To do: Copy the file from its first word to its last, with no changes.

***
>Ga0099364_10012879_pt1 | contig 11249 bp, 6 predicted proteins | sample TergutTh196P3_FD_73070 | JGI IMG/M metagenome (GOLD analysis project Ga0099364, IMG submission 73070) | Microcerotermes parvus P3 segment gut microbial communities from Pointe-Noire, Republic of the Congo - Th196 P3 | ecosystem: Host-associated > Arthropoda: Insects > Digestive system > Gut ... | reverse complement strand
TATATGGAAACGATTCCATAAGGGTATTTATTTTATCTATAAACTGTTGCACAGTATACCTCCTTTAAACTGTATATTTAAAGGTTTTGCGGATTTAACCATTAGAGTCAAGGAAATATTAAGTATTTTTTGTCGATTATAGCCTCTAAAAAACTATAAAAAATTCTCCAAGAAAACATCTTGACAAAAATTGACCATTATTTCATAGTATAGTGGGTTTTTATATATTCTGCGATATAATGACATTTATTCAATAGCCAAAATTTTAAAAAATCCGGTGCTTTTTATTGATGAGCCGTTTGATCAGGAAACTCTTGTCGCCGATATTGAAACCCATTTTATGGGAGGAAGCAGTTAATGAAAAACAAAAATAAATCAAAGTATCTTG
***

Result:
>Ga0099364_10012879_pt1 | contig 11249 bp, 6 predicted proteins | sample TergutTh196P3_FD_73070 | JGI IMG/M metagenome (GOLD analysis project Ga0099364, IMG submission 73070) | Microcerotermes parvus P3 segment gut microbial communities from Pointe-Noire, Republic of the Congo - Th196 P3 | ecosystem: Host-associated > Arthropoda: Insects > Digestive system > Gut ... | reverse complement strand
TATATGGAAACGATTCCATAAGGGTATTTATTTTATCTATAAACTGTTGCACAGTATACCTCCTTTAAACTGTATATTTAAAGGTTTTGCGGATTTAACCATTAGAGTCAAGGAAATATTAAGTATTTTTTGTCGATTATAGCCTCTAAAAAACTATAAAAAATTCTCCAAGAAAACATCTTGACAAAAATTGACCATTATTTCATAGTATAGTGGGTTTTTATATATTCTGCGATATAATGACATTTATTCAATAGCCAAAATTTTAAAAAATCCGGTGCTTTTTATTGATGAGCCGTTTGATCAGGAAACTCTTGTCGCCGATATTGAAACCCATTTTATGGGAGGAAGCAGTTAATGAAAAACAAAAATAAATCAAAGTATCTTG